Graphing sensor data from a Raspberry Pi

I’m interested in the Internet of Things and thought that the Raspberry Pi would be a good way to explore it. So as a getting starter project I attached a temperature and Humidity sensor to my RPi and set about exploring. The sensor I used is the Bosch BMP180 digital barometer and temperature sensor. This is the successor of the BMP085 and uses I2C to communicate with the host.  BMP180 Datasheet

I purchased it on a small board suitable for breadboarding.

BMP180

To communicate with the BMP180 I used ADAFruit’s BMP085 libraries. They have a fantastic tutorial on how to use it and how to connect the device. AdaFruit BMP085 info

I also found some great data on this device  posted by on his blog at http://blog.bitify.co.uk/

Here is the overall setup. In the picture you can see the RPi is feeding its I2C bus to a breadboard. I am using an external power unit (9V brick feeding regulators with 5V and 3.3V outputs).  In general I am using Arduino sesnor modules setup for 5V whereas the RPi uses 3.3V, so there is a bidirectional level shifter converting between the two voltage rails that you can see to the right by the power supply. On the left is the BMP180 temperature and barometer device… in the center is a real time clock (not being used here) and just off the picture a DHT22 one wire humidity and temperature sensor that will be used in future projects.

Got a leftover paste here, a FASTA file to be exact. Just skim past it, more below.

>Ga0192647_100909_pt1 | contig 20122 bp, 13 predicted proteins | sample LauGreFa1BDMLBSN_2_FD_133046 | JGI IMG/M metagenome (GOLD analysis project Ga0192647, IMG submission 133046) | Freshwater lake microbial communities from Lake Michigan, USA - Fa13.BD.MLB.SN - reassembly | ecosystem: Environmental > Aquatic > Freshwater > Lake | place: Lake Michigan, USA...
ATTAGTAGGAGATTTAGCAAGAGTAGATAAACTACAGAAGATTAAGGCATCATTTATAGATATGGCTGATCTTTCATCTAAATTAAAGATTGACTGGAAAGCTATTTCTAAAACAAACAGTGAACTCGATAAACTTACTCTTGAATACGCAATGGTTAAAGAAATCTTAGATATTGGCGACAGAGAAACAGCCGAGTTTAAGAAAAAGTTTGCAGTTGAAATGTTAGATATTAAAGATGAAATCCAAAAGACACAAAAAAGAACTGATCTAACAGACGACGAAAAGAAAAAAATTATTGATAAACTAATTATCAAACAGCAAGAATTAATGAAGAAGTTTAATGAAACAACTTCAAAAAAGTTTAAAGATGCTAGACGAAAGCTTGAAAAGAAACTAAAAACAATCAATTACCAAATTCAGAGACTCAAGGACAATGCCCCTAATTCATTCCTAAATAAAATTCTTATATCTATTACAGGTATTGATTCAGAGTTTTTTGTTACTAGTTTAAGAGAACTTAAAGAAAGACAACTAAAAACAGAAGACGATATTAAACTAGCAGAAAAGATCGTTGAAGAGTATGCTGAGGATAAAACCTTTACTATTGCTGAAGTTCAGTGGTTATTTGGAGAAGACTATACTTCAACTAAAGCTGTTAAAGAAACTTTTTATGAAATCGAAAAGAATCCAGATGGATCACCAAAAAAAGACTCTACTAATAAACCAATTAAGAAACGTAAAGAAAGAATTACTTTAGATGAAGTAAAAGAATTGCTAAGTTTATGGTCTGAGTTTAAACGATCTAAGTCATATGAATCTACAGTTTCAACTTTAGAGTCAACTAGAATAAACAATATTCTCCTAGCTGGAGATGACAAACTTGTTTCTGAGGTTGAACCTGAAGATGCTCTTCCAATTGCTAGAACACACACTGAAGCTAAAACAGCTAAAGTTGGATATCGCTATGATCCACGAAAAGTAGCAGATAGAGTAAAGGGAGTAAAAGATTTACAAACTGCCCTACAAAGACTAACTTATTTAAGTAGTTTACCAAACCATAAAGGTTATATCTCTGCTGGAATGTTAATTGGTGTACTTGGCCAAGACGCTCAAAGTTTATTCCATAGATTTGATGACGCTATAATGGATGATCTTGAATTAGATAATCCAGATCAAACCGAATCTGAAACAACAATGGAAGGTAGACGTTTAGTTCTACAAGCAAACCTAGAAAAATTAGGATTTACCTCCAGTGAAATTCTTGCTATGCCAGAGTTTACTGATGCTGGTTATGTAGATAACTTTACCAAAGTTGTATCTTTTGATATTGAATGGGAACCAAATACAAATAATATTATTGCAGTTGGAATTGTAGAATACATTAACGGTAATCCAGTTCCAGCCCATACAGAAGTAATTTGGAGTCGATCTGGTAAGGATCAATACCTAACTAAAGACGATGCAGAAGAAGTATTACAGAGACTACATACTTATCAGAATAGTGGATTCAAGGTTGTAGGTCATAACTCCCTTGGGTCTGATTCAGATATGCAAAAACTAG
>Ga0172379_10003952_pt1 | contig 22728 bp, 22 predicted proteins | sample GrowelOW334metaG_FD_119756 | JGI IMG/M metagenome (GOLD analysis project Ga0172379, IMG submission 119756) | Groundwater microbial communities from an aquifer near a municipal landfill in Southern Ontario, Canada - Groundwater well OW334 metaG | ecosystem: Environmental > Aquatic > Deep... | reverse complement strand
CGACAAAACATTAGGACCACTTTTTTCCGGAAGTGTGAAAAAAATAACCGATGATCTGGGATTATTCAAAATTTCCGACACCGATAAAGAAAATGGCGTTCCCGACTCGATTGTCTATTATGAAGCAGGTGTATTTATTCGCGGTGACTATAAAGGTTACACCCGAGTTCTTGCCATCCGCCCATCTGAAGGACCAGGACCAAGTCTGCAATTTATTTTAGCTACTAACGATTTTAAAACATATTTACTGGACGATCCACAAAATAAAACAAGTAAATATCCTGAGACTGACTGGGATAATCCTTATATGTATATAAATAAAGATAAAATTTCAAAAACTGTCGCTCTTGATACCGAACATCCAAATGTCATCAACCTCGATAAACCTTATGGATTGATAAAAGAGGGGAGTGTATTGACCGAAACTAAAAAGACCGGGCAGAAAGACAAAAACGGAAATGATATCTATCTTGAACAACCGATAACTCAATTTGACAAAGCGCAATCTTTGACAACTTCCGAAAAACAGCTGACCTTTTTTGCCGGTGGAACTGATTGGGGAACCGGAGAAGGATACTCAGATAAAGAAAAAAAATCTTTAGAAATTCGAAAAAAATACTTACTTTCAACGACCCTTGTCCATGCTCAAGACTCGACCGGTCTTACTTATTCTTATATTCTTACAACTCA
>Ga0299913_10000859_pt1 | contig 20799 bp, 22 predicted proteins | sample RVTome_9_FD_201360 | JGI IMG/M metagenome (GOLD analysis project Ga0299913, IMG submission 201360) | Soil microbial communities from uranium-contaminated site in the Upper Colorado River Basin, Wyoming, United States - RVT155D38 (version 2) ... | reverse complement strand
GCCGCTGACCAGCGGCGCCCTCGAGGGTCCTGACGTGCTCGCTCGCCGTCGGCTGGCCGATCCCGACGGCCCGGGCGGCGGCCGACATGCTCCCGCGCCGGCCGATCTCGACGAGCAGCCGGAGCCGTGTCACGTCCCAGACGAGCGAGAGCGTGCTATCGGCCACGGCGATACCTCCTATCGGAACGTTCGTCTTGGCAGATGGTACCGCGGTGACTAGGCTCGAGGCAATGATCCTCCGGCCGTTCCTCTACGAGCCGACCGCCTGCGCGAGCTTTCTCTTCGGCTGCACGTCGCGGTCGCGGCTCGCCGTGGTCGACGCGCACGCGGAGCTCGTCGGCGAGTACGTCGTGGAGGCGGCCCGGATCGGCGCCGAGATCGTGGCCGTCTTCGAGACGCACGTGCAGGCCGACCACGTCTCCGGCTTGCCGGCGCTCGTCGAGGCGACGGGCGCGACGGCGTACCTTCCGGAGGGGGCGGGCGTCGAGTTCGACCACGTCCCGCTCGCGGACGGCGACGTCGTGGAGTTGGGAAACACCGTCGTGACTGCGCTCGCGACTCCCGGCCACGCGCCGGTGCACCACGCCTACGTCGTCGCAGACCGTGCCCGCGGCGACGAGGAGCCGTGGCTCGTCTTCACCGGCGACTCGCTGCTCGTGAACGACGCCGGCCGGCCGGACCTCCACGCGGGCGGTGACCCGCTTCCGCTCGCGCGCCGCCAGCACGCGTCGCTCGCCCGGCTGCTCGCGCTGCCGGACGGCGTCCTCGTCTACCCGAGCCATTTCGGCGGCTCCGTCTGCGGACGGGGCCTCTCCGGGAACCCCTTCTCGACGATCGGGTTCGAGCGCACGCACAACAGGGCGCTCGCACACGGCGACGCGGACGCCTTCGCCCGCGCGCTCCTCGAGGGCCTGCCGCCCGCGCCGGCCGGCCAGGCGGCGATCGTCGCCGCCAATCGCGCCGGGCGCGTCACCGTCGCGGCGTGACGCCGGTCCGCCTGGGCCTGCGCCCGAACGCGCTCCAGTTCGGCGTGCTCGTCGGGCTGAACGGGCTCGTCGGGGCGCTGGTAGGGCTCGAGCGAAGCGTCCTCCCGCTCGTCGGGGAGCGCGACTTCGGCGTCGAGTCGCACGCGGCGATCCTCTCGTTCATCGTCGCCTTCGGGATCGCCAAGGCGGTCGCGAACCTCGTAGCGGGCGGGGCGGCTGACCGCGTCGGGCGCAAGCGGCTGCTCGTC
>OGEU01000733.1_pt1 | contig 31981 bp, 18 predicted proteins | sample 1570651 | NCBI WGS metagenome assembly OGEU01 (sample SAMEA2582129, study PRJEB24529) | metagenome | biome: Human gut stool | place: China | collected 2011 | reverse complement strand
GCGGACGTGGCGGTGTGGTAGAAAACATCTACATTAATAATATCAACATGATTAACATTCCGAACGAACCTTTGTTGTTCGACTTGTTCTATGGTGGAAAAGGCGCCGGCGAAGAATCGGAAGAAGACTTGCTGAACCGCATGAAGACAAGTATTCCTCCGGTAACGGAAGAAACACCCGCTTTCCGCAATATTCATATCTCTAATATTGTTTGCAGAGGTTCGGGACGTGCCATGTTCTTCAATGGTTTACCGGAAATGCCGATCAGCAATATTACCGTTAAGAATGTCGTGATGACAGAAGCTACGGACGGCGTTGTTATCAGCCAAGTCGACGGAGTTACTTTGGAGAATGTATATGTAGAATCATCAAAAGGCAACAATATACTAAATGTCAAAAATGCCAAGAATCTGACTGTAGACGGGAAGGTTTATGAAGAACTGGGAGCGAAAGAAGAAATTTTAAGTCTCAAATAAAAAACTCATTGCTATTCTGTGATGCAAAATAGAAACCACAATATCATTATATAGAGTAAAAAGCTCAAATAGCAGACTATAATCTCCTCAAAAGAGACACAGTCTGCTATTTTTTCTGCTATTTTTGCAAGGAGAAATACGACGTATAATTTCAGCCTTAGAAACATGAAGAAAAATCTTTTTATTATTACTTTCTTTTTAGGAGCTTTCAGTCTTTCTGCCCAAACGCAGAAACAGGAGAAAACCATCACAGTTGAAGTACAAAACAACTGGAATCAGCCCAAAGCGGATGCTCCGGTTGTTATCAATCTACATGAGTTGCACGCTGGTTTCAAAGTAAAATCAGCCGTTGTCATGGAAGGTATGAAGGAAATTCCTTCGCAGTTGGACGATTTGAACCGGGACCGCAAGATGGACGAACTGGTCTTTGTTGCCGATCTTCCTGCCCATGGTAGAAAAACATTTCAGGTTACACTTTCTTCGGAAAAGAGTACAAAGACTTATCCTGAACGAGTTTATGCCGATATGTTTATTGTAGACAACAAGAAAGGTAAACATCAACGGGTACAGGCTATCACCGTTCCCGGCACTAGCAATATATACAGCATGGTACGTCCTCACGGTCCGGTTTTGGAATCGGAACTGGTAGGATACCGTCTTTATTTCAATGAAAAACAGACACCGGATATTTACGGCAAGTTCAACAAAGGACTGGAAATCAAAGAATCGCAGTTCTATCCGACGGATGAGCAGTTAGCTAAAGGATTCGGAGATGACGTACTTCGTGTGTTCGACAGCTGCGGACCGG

BMP180+RPi

Once the sensor was running the next task was to plot the results. At first I used GNUplot on the RPi but that was not a long term solution. After a bit of research I came upon thingspeak, an internet of things platform run by The Mathworks. This seemed ideal as it allows you to set up channels that you can write to as webpages, and it plots them in real time and makes them accessible on the internet. This seemed much easier than setting up a local web server. There are a couple of limitations that seem minor, basically each channel supports up to 8 fields and you can only send data every 15 seconds.

Now the task was to get the information sent to the thingspeak site. I played a bit with the native python libraries (UrlLib) for doing this but they make pretty unreadable code that is hard to debug. Then I stumbled on this fantastic library that made things readable.

http://docs.python-requests.org/en/latest/  by Kenneth Reitz who with his colleagues have done a great job of making this task simpler. With ‘requests’ sending the data to thingspeak became much easier to debug.

Here is the code that I put together. It uses the Adafruit BMP library coupled to “requests” to send to thingspeak.


#!/usr/bin/python
# Original Author : Tony DiCola of Adafruit
# With additions by hobbyistdave  www.hobbyspot.org
#
# Permission is hereby granted, free of charge, to any person obtaining a copy
# of this software and associated documentation files (the "Software"), to deal
# in the Software without restriction, including without limitation the rights
# to use, copy, modify, merge, publish, distribute, sublicense, and/or sell
# copies of the Software, and to permit persons to whom the Software is
# furnished to do so, subject to the following conditions:
#
# The above copyright notice and this permission notice shall be included in
# all copies or substantial portions of the Software.
#
# THE SOFTWARE IS PROVIDED "AS IS", WITHOUT WARRANTY OF ANY KIND, EXPRESS OR